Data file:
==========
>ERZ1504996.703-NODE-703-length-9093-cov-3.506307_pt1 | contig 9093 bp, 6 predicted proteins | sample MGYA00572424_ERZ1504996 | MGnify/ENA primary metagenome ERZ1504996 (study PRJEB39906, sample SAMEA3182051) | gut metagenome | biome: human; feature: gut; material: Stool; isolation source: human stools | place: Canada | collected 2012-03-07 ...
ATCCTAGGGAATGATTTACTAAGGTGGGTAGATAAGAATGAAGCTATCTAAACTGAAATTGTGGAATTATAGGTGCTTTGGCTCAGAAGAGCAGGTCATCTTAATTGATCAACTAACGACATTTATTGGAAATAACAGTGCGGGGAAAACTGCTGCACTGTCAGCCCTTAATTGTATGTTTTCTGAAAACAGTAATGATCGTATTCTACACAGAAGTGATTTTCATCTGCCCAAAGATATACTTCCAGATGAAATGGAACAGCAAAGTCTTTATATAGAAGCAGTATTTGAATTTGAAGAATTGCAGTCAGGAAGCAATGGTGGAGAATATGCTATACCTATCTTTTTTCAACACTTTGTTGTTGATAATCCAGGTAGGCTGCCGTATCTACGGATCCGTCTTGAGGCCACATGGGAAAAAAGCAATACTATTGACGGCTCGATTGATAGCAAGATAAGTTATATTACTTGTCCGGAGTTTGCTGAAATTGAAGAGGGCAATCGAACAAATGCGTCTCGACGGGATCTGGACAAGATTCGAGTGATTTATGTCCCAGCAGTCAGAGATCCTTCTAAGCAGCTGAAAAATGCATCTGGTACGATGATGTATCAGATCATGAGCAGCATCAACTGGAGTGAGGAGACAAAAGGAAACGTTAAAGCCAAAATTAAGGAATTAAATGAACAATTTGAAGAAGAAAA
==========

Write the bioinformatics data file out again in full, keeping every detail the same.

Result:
>ERZ1504996.703-NODE-703-length-9093-cov-3.506307_pt1 | contig 9093 bp, 6 predicted proteins | sample MGYA00572424_ERZ1504996 | MGnify/ENA primary metagenome ERZ1504996 (study PRJEB39906, sample SAMEA3182051) | gut metagenome | biome: human; feature: gut; material: Stool; isolation source: human stools | place: Canada | collected 2012-03-07 ...
ATCCTAGGGAATGATTTACTAAGGTGGGTAGATAAGAATGAAGCTATCTAAACTGAAATTGTGGAATTATAGGTGCTTTGGCTCAGAAGAGCAGGTCATCTTAATTGATCAACTAACGACATTTATTGGAAATAACAGTGCGGGGAAAACTGCTGCACTGTCAGCCCTTAATTGTATGTTTTCTGAAAACAGTAATGATCGTATTCTACACAGAAGTGATTTTCATCTGCCCAAAGATATACTTCCAGATGAAATGGAACAGCAAAGTCTTTATATAGAAGCAGTATTTGAATTTGAAGAATTGCAGTCAGGAAGCAATGGTGGAGAATATGCTATACCTATCTTTTTTCAACACTTTGTTGTTGATAATCCAGGTAGGCTGCCGTATCTACGGATCCGTCTTGAGGCCACATGGGAAAAAAGCAATACTATTGACGGCTCGATTGATAGCAAGATAAGTTATATTACTTGTCCGGAGTTTGCTGAAATTGAAGAGGGCAATCGAACAAATGCGTCTCGACGGGATCTGGACAAGATTCGAGTGATTTATGTCCCAGCAGTCAGAGATCCTTCTAAGCAGCTGAAAAATGCATCTGGTACGATGATGTATCAGATCATGAGCAGCATCAACTGGAGTGAGGAGACAAAAGGAAACGTTAAAGCCAAAATTAAGGAATTAAATGAACAATTTGAAGAAGAAAA